Just as it has played a key role in responding to the COVID-19 pandemic crisis, the insurance industry will be integral to the economic recovery as businesses and communities reopen.
Aon forms recovery coalition
Re/insurance broker Aon has formed a coalition of companies and organizations to focus on aiding social and economic recovery in the wake of the COVID-19 pandemic, Reinsurance News reports.
Starting in Chicago, the coalition will create a model and framework to inform criteria and guidelines to help restart the economy worldwide, with the aim of scaling the work to other key geographies, including London, New York, Singapore and Tokyo. The coalition will work closely with Illinois Governor J.B. Pritzker’s and Mayor Lightfoot’s offices to ensure alignment with public health and city/state official recommendations.
The broker believes this will help to assess impact and measurement of efforts, evaluate the latest technologies, and develop guidelines to help navigate the challenges businesses face as society reopens.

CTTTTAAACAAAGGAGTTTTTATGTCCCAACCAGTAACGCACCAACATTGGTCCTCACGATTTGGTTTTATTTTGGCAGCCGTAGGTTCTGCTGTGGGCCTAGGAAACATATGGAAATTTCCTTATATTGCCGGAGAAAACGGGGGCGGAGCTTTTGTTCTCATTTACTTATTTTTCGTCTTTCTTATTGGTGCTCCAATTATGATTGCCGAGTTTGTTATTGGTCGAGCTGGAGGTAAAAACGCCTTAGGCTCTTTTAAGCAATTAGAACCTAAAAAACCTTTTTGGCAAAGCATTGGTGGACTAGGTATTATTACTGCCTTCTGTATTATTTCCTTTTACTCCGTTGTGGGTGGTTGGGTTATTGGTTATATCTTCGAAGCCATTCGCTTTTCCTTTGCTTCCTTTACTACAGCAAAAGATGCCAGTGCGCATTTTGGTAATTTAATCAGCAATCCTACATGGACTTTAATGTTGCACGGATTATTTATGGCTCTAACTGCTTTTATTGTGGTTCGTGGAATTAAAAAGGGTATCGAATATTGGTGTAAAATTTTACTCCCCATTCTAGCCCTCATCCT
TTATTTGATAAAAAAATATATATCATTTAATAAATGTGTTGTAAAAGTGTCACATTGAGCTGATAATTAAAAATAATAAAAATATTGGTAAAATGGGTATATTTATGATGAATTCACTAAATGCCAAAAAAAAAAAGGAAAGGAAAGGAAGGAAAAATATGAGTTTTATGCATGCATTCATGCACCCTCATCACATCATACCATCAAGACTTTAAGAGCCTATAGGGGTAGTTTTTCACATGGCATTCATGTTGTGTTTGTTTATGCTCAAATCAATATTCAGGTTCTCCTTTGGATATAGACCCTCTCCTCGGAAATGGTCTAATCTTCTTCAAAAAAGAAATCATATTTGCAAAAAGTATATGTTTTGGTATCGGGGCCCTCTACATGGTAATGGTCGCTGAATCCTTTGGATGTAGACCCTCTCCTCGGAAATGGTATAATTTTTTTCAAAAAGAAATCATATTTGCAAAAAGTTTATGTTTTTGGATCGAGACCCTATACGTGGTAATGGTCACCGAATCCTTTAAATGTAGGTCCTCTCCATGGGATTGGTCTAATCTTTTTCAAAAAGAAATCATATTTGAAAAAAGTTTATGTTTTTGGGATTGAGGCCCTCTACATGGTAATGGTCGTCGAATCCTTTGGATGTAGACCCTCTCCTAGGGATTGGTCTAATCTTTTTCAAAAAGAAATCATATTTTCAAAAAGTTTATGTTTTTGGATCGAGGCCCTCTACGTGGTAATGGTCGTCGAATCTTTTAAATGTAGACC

“We have used our expertise to assist clients in maintaining operations and mitigating risk during the pandemic—and believe we have a responsibility to play a larger role in helping the private and public sector navigate the recovery,” said Aon CEO Greg Case.
Initial coalition members include: Abbott, Accenture, Allstate, Beam Suntory, BMO Harris, CDW, CNA, ComEd, ConAgra, Exelon, Fortuna Brands, Hyatt, JLL, McDonald’s, Mondelez, Morningstar, Motorola Solutions, Sterling Bay, Ulta Beauty, United Airlines, Walgreens, Whirlpool, and Zurich.
S&P panelists wary of post-COVID-19 headwinds
A panel of property and casualty insurers at the S&P Global Ratings’ Annual Insurance Conference raised concerns about the lasting impact of the COVID-19 pandemic, Reinsurance News reports.
S&P analysts currently believe COVID-19 related losses will total between $15 billion and $30 billion for the U.S. P&C market alone over the next two years.
The panelists agreed that coverage for pandemic-induced business interruptions and losses will be a complicated issue for the industry to face, even though viruses are generally not a covered peril for commercial properties.